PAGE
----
And then from there this opportunity came, and I’ve done a couple of fun shows to launch the Cooking Channel but then I really wanted to get back in what I do and what I do is I’m a cook and I cook every day. Love to cook, love to teach people and there was an opportunity with “Emeril’s Table” on this Hallmark block and I thought it was going to be a perfect match and I really feel that it is a perfect match. It’s a great show.
What group of people is most challenging to help and can you give us an example or two of the questions and dilemmas that they pose to you?
A lot of times what comes up is, “Boy, you make that seem really easy but how come it doesn’t happen like that for me?” And so then I try to explain that whether you’re cooking with a recipe or not, it’s sort of like a song. You sort of have to go through it in your head once or twice to sort of get as much of a visual fact that you can before you go ahead and just start putting things in the pot. That’s probably number one.
Number two is the grocery store experience. When do I buy fresh, how can I use frozen, do I use canned and when do I do all of that? So the educational factor is, “Let’s start from a fresh perspective. Let’s start about reading labels and how you can read labels.” Not intimidating. Why? Because it can be very intimidating with a lot of these label readings with stuff that’s in there that you don’t even know how to pronounce.
So getting back to basics is another one. I think sometimes we have a tendency after a while to over-complicate things and I think that it’s better if we go back and try to keep it simple and keep it fresh. And that’s exactly what a lot of the focus of the show is, is really keeping it simple and fresh so that people could really and want to really cook this at home.
Can you tell us about the best dinner guest you’ve ever had?
On the show or personally?
Well, one immediately comes to mind and that would be Julia Child. I have a very strong tie, love, almost addiction to music and so there have been a lot of music people who have come into my life because of food and some of them have just been really incredible. Billy Joel is an example — a true lover of food, a great cook. Sammy Hagar is another one — a terrific palate, has a garden, cooks most of the meals for his family and I could go on and on and on. I’ve had professional experiences where I’ve had colleagues, I’ve had mentors that have come in and I’ve cooked for so those were always not only a challenge but also quite memorable as well.
You’ve joined the cast of “Top Chef.” Are you involved in any of the challenges or are you mostly just going to be serving as a judge?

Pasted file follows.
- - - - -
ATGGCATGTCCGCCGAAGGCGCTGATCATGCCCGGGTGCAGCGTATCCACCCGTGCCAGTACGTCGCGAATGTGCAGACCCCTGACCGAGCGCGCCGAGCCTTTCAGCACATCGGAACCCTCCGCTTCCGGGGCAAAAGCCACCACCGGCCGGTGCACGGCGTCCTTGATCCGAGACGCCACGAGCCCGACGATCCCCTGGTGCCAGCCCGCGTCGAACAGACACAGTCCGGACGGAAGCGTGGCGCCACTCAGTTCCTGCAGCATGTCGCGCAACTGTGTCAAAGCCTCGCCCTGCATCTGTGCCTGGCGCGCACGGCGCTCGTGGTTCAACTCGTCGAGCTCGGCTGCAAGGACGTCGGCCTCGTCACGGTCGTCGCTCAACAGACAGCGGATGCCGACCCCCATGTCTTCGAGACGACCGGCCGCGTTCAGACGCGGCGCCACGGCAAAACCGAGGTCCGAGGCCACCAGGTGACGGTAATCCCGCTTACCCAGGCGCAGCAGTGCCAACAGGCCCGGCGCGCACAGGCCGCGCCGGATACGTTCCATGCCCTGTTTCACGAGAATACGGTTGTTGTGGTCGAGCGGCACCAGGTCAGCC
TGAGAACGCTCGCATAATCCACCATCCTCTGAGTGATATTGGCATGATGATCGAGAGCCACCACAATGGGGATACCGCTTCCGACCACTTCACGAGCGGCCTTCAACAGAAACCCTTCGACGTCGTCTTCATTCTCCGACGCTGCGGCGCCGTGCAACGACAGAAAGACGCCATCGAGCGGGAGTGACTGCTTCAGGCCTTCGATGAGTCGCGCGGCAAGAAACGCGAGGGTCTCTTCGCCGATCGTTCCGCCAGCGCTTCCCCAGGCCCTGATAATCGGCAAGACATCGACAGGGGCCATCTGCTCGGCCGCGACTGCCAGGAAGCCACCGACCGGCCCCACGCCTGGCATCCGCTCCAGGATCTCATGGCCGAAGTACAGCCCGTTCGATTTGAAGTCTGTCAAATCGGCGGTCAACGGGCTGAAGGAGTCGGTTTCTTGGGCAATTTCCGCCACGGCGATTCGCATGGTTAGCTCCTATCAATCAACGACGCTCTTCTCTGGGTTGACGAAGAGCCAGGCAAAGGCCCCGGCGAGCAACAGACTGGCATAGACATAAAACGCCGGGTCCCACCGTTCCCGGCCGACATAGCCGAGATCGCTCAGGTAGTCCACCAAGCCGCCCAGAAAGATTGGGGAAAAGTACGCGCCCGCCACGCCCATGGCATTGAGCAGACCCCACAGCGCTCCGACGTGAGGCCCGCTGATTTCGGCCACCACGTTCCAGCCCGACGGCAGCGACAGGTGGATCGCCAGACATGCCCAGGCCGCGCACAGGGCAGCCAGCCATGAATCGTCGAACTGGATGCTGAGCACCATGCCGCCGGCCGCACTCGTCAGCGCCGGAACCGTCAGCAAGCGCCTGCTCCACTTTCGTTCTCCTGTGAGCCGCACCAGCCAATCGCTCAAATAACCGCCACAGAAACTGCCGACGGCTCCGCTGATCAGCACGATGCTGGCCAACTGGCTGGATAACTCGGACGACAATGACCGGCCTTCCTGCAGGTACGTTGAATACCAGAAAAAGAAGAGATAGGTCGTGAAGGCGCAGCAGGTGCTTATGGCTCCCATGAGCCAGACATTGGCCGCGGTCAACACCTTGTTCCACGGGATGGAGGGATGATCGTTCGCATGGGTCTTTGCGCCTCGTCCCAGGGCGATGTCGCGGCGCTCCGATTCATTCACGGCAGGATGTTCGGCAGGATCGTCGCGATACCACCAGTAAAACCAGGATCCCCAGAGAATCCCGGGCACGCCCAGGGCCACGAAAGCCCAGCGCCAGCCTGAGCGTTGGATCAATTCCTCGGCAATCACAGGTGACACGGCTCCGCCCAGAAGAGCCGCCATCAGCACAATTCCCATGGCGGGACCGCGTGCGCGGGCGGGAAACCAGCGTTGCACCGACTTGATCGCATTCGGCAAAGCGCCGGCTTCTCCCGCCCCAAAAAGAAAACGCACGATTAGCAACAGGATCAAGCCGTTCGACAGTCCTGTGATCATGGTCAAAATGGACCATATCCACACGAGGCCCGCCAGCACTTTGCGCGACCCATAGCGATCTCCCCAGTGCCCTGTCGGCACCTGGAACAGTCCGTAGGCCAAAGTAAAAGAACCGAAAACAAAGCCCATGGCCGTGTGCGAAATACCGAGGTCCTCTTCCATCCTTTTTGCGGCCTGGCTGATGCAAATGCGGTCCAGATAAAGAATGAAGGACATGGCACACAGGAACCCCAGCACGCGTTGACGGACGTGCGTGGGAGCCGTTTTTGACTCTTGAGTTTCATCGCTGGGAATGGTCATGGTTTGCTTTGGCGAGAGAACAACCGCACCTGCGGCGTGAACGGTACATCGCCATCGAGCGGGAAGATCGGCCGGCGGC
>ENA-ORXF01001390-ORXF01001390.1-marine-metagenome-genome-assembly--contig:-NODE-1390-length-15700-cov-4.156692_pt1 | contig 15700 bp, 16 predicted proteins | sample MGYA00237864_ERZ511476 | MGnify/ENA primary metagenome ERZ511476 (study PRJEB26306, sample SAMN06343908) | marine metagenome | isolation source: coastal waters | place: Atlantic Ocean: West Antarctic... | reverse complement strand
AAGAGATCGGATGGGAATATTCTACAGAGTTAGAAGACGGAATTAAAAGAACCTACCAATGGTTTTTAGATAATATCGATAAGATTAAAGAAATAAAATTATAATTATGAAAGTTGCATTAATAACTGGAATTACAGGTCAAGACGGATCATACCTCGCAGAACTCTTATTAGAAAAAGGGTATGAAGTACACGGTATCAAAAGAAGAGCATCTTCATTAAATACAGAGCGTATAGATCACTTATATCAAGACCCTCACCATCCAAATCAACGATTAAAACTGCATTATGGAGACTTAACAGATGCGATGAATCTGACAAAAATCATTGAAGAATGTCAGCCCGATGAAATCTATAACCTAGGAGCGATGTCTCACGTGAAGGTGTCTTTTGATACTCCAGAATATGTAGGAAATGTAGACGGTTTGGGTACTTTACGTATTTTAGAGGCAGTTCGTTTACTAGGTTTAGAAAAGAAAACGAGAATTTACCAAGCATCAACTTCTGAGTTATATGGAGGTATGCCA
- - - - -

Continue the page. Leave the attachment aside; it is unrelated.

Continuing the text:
I can’t really give you any details of yet but I’m in 10 of the 13 episodes. And the finale so I’ve been very involved with Padma [Lakshmi] and Tom [Colicchio] this season. Gail [Simmons] has sort of branched out a little bit for “Top Chef Deserts” although she’s still involved with the show, with “Top Chef,” the show. But I was also there as a great support system for all three of them.
In “Emeril’s Table,” you have five people around the table that you are conversing with and demonstrating how to cook different things, and you said they come from all walks of life. So how do you choose these people?
Yep. We experienced quite a bit of success in the 10 years of “Emeril Live,” particularly the last five or six years with that. We would do a run of shows a week and we would have roughly 2,000 tickets available and there were years and times where we had a half-a-million requests for those runs. So right off the bat Fran [Brescia-Coniglio] my co-executive producer at Martha Stewart Living, and I and another gentleman, decided that rather than try to be as fair as possible, we would go and hire a professional booker.
And so we had sort of basically a professional concierge, if you will, of television or a rep, if you will, and basically … we would give her a lineup of next week’s shows or next month’s shows. “This week is going to be this show and this show and this show and if the world was perfect we would really like to have these sorts of folks for this show and this would be fun for this show and then she would go and do her job.”
We’re doing something with friendly snacks for Halloween. This would be great if we had kids. And I think that she worked obviously for the first season we worked in the greater tri-borough New York area just because it was a lot more easier to control. But I’m hoping that it evolves and the show evolves and that we can get a lot more part of the country involved.
What are family meals like at your house these days? What’s it like around your table?
The family table in my house is very, very important. As a matter of fact, my kids have a joke that when we get up in the morning I usually ask them what they want for dinner or what we’re having for dinner before I even ask them what’s for breakfast. So it’s very important because we try to have a food plan. I think that’s very important. We have a well-stocked pantry. We try to buy perishable protein and vegetables on a daily or every other day basis. We stay seasonal and fresh as possible. We don’t eat fast food so the family table becomes very important.